At 10:35 that chilly, snow-covered morning, she had seemingly emerged from nowhere. Clumsily, she bumped shoulders with him, which caught his attention. Once his attention was caught, he realized that she was not even trying for attention, but instead was trying frantically to save the stack of papers in her arms from ending up in the snow. He remembered freezing for a moment, transfixed by her glistening auburn hair and dewy skin. He also remembered snapping out of it to help her with her papers. She graciously accepted the help, flashing that beautiful smile of hers that put pure mountain snow to shame. Later on, they found themselves walking together to the coffee shop, where they sat together by the hearth, rearranging her papers over hot drinks and discussing each other’s stance on the quality (or lack thereof) of education received at American public schools in comparison to other countries’ government-funded schools.
She had a cappuccino; I had an espresso. My compliments.
Every day after that, they had met on the corner of that sidewalk and had had their espressos and cappuccinos at that coffee shop, rain or shine, class or no class. Over time, they learned more and more about each other. They had been attending the same university for two years but had never known it. She was a psychology major; he was a political science major. She was a sorority girl who was also part of the university vocal group that toured the nation; he was a fraternity boy who was also in mock trial. She had so many aspirations for her life; he knew from that day onward that he wanted her.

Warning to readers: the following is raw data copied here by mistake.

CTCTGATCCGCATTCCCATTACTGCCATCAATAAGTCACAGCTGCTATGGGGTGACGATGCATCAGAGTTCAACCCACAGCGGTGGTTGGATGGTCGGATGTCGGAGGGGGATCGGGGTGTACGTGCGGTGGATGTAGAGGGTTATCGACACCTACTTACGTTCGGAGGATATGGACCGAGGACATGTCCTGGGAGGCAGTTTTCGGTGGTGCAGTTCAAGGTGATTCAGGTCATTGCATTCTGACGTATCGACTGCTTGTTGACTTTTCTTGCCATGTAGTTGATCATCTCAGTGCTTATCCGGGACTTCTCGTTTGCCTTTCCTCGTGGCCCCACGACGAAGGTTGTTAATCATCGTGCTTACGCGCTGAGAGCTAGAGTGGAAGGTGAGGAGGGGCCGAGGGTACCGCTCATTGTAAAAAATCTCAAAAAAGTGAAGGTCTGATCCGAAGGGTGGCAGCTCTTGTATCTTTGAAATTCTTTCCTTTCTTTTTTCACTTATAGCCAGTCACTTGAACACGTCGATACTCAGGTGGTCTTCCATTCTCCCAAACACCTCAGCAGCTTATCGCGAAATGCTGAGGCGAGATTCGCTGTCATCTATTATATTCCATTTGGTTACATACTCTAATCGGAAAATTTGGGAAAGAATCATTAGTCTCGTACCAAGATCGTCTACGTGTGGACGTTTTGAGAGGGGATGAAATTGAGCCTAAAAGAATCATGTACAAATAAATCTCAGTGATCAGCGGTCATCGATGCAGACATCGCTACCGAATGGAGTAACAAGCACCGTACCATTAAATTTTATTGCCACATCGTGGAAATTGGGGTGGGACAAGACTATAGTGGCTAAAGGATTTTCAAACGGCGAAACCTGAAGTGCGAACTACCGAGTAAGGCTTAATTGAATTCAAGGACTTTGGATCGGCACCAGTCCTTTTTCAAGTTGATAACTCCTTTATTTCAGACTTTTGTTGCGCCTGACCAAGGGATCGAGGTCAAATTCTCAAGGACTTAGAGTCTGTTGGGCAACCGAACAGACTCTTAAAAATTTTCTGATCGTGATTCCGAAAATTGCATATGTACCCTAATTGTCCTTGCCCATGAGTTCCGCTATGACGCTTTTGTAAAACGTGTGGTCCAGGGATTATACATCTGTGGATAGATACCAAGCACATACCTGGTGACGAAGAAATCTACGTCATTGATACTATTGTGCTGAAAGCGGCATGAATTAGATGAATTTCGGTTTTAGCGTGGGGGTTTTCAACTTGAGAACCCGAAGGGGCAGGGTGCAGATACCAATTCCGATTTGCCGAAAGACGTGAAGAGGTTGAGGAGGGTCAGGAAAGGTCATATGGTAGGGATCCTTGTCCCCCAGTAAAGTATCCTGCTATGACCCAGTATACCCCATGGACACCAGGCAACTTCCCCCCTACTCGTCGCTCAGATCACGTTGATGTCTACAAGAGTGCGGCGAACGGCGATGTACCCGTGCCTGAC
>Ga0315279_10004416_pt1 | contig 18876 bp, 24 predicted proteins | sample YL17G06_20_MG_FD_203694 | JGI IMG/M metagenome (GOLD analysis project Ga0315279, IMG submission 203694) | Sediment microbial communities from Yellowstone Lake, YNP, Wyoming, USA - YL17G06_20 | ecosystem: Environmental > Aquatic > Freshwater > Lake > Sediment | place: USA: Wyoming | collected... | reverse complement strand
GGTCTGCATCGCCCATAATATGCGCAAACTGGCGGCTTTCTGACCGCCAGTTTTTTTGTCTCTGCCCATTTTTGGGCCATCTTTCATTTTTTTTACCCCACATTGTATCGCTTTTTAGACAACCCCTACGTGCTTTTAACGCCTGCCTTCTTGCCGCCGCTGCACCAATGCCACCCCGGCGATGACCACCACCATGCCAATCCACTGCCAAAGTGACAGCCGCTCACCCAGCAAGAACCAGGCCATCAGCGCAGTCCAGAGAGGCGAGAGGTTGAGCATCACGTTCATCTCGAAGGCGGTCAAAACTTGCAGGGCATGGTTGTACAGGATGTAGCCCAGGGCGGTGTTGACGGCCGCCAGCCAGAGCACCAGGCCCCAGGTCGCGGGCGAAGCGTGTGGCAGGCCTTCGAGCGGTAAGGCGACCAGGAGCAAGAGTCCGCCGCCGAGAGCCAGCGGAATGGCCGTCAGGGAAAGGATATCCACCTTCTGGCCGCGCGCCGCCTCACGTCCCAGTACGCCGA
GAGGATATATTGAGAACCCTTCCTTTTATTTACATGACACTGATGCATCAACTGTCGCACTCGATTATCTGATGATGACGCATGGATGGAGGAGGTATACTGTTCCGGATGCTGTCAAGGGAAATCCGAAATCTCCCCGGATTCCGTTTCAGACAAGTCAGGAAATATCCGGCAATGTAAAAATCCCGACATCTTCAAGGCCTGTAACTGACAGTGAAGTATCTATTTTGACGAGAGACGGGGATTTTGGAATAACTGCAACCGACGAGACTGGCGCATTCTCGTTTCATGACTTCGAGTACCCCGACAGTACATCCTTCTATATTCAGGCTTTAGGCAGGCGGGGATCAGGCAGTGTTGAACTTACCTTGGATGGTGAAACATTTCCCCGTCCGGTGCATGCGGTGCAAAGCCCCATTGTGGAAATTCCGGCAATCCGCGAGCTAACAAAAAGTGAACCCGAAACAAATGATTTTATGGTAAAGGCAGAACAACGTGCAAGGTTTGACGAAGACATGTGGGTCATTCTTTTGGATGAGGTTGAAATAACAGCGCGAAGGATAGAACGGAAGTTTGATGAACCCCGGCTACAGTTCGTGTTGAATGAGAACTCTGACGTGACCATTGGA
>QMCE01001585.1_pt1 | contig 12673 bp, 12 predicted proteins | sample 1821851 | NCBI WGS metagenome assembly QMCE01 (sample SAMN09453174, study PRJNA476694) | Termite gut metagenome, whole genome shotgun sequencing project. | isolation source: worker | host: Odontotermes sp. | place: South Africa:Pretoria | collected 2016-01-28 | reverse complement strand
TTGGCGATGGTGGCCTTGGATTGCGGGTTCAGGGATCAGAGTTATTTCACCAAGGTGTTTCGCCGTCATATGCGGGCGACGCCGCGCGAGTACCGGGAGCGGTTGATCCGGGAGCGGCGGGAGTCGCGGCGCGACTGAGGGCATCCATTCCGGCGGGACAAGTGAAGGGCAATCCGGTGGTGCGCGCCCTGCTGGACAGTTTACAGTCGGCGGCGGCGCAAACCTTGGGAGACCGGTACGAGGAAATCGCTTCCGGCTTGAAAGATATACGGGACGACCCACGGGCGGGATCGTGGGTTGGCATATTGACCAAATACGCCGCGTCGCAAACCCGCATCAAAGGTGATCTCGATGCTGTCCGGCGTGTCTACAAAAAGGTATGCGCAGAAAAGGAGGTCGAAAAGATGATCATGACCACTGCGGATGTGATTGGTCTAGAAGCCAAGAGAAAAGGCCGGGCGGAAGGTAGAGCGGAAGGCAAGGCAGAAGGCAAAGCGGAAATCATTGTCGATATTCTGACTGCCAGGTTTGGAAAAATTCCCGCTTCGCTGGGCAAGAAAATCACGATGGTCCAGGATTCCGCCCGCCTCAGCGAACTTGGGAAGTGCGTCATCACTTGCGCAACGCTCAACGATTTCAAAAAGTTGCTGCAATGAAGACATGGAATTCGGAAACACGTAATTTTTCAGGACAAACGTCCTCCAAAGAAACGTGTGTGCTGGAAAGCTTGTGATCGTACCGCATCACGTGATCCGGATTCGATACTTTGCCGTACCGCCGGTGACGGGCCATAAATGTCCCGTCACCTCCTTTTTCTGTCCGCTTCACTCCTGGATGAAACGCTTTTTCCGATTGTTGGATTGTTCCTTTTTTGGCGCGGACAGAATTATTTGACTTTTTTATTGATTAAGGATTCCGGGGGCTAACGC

Just her.
Looking at her now as he had done every day since she had been in there, he felt a tinge of sadness and self-pity. He never before had been this messed up, but he supposed that that was what this becoming monster did to everyone. He supposed it baited you, reeled you in, and then devoured every part of your being, all while conveying the impression that it was nurturing you. Not that he would know, of course.
She’s my first…and last. I’ll be sure of that.
He always wondered what would happen if he did let her out. He wondered if she would act in accordance with his fantasies of their next face-to-face meeting. Nothing complex; just simple. He wanted her to leap into his arms, ecstatic to finally be set free, but also overjoyed to be with him in the same way he was when he was with her.
Mostly that.
More than anything, however, he wanted her to just be with him. Accept him for his many shortcomings, be totally open with him, trust him with her heart.
Just as I do for you.
Then, as always, the reason why he locked her up slapped him silly and woke him up.
I don’t want to lose you.
For every moment they were together and furthered their relationship, he grew happier and more confident, but also more paranoid. He could just see her walking out of that coffee shop, her face disfigured with disappointment. He could just see himself standing alone at that crosswalk, without her because she’d grown tired at last.
He dried his eyes once more with his coat sleeve, grabbed the keys to the room, and stuck them in the keyhole. In the most hesitant maneuver he had ever performed in his life, he turned the knob.

The author's comments:
I submitted this piece for my school's literary magazine, and since it got published there, I thought I would try submitting it to a literary organization on a larger scale just how my writing would be received by a larger audience. It is inspired by my relationship and the relationships I've seen. I hope that my article helps people understand that any relationship is never one-sided or even two-sided; rather, it consists of a multiplicity of emotions all strewn into one.